Following Survivor, the emcee of the night’s festivities, comedian Larry the Cable Guy of Blue Collar Comedy Tour fame, took the stage. Born David Lawrence Whitney in the heartland, “Larry” embraced popular Southern and redneck tropes and became one of the most popular comedy acts of the last decade and a half. For this particular occasion, though, Larry was the comedic curator, whose job was to chew up dead time between sets, with his trademark catch phrases and expected mix of potty and observational humor. Even if he isn’t your cup of tea – or can of Keystone, perhaps – he proved to be competent at this task. The inordinate amount of instances in which he employed the words “butt,” “wiener” and “fart” would have provided much more amusement to my 14 year old self than my 22 year old self, but, no matter; the vast majority of the crowd was elated.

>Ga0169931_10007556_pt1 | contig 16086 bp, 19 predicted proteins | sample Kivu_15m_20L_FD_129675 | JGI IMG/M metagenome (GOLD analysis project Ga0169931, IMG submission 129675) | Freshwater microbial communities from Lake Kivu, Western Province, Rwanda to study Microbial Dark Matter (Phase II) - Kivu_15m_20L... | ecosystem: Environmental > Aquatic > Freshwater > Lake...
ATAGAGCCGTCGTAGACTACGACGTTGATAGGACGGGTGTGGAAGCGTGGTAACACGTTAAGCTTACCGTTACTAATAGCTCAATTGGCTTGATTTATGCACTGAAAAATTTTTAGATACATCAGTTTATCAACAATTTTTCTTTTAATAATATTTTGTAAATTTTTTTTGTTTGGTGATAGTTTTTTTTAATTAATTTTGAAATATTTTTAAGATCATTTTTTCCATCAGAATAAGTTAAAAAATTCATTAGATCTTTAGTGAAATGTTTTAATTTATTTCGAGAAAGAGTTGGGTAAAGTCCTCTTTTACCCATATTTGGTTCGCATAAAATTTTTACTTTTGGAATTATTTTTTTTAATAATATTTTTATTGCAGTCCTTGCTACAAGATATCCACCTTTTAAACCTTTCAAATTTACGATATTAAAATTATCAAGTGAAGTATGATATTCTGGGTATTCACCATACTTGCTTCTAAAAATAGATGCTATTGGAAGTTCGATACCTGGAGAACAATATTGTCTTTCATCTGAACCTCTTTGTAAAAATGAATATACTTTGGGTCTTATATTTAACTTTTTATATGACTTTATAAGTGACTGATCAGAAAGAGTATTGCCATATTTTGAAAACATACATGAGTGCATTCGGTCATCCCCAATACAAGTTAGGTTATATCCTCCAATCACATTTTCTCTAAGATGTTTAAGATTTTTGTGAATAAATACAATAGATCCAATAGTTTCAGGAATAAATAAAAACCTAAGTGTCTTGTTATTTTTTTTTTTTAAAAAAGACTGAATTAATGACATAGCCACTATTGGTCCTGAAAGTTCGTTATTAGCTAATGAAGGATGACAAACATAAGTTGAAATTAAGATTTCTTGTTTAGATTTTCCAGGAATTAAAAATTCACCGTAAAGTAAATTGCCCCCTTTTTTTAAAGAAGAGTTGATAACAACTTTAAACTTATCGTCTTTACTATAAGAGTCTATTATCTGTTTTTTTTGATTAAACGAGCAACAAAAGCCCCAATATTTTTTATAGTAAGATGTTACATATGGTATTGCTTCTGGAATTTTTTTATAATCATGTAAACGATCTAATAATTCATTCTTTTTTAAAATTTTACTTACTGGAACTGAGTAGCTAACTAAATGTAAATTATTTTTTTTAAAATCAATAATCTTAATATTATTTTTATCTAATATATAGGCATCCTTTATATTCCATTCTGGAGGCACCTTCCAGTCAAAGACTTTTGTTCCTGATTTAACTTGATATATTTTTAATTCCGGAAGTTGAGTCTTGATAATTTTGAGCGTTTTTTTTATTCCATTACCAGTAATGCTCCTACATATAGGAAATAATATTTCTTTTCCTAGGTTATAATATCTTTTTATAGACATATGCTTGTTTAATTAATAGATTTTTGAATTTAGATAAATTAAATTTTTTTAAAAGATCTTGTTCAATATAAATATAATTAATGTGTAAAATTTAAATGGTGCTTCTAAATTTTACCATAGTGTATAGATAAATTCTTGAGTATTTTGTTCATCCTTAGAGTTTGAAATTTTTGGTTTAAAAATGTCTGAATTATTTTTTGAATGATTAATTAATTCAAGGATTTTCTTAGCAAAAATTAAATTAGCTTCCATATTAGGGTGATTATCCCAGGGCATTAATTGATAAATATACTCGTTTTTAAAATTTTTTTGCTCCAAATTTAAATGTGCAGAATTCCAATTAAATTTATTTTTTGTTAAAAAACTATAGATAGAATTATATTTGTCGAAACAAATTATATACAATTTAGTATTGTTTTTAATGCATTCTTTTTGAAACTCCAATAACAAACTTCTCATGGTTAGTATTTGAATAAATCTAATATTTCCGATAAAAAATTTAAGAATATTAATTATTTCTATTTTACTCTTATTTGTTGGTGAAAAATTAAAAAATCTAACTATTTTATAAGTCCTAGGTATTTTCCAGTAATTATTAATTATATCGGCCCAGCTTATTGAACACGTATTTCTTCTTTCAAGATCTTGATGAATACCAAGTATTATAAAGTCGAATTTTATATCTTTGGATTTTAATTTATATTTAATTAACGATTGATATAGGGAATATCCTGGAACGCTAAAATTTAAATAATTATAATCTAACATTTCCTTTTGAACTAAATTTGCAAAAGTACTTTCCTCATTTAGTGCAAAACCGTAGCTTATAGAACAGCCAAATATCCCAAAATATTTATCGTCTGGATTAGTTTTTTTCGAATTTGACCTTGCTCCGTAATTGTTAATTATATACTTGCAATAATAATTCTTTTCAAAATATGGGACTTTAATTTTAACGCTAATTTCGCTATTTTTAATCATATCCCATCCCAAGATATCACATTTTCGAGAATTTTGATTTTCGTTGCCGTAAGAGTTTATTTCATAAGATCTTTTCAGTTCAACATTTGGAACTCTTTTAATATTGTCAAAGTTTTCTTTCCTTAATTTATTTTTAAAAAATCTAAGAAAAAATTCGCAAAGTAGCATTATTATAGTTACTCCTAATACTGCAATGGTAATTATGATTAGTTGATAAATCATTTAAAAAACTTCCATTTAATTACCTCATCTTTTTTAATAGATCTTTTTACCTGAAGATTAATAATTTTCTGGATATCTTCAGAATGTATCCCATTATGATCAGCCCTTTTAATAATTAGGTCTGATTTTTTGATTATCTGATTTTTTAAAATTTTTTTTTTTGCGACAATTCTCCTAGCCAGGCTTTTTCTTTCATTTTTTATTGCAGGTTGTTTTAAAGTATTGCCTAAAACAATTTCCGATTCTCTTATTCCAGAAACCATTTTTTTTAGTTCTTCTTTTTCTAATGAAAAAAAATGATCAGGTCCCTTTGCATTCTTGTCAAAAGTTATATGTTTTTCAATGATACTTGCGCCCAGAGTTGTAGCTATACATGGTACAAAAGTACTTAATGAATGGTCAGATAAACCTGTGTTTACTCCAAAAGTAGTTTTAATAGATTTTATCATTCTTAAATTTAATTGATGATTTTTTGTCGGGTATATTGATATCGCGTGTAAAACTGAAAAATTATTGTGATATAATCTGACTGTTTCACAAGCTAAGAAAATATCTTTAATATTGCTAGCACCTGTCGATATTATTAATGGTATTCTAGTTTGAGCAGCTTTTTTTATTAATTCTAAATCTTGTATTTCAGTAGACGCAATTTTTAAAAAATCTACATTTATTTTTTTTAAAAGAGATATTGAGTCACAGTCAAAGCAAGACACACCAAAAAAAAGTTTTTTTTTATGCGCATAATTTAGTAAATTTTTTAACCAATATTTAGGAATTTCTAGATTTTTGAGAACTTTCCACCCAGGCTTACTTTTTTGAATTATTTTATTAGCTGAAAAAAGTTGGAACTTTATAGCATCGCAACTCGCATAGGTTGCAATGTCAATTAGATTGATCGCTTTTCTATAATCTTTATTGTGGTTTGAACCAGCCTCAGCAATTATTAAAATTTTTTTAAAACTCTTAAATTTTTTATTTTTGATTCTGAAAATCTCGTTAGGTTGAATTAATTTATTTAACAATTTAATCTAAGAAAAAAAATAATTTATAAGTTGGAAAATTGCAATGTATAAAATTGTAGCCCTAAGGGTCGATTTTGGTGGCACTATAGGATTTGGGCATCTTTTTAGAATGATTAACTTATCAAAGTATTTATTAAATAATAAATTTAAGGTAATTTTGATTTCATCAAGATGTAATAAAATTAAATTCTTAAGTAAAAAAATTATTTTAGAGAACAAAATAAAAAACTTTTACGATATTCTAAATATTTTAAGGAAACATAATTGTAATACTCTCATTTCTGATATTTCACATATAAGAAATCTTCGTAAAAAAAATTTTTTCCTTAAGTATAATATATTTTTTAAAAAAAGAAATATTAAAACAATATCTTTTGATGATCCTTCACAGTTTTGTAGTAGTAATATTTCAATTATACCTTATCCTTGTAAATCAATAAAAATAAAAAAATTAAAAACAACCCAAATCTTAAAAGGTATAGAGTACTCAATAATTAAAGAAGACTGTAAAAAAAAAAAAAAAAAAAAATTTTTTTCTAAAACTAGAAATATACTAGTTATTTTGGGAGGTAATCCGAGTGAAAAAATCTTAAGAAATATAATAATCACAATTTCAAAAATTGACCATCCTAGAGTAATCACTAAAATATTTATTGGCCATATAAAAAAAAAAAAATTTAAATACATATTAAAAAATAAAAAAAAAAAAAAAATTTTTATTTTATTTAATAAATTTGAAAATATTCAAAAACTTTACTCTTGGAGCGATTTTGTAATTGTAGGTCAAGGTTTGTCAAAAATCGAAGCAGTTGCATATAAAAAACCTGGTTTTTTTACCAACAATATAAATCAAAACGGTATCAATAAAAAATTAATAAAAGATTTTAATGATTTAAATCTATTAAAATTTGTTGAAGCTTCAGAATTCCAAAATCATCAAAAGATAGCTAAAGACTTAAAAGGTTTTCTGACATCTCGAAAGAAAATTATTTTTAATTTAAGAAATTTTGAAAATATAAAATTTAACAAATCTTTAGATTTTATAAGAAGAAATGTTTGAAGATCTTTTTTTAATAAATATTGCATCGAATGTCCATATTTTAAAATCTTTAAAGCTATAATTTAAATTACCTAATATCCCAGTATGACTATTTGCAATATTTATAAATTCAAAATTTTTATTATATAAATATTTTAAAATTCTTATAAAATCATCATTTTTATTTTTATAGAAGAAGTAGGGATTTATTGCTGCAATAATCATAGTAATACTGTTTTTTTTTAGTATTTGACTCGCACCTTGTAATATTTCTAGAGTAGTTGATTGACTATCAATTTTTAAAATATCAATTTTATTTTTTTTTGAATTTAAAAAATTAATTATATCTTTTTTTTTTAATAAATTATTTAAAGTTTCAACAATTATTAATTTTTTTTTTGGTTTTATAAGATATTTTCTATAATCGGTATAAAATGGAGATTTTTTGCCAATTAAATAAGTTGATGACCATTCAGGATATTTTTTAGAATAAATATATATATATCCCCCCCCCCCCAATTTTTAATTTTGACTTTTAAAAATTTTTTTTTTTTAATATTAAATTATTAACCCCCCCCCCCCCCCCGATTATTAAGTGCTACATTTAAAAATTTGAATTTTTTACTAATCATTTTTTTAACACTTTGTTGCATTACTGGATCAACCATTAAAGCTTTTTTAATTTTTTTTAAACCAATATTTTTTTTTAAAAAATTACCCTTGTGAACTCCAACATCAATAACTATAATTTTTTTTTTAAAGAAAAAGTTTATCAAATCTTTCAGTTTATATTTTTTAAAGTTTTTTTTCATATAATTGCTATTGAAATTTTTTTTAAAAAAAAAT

After much anticipation, the main event (or at least it was for me), Styx, took over and kicked their show off with a rollicking performance of the late-70’s rock gem, “Blue Collar Man (Long Nights)”.  Longtime lead guitarist and now-front man Tommy Shaw then graciously welcomed the crowd and gushed about what an honor it was to perform in the name of such a noble cause, before the band went into a string of synth-heavy jams, like “Foolin’ Yourself,” “The Grand Illusion,” and the always-delightful, “Too Much Time on My Hands” (Seriously, watch that music video – it’s a riot.)    Conspicuously absent were the band’s sweet ballads like the early hit, “Lady” and their number one single, “Babe,” as well as the progressive weirdness of “Mr. Roboto,” but the steady diet of straightforward pop-rock was more appropriate and appealing for the circumstances.  The band’s more dynamic crowd pleasers were inevitably on the way, but first came a fun piano and sing-along medley; chock full of classic covers: Sweet Dreams (Are Made of This) / Changes / Tiny Dancer / You Can’t Always Get What You Want / Fat Bottom Girls / Another Brick in the Wall.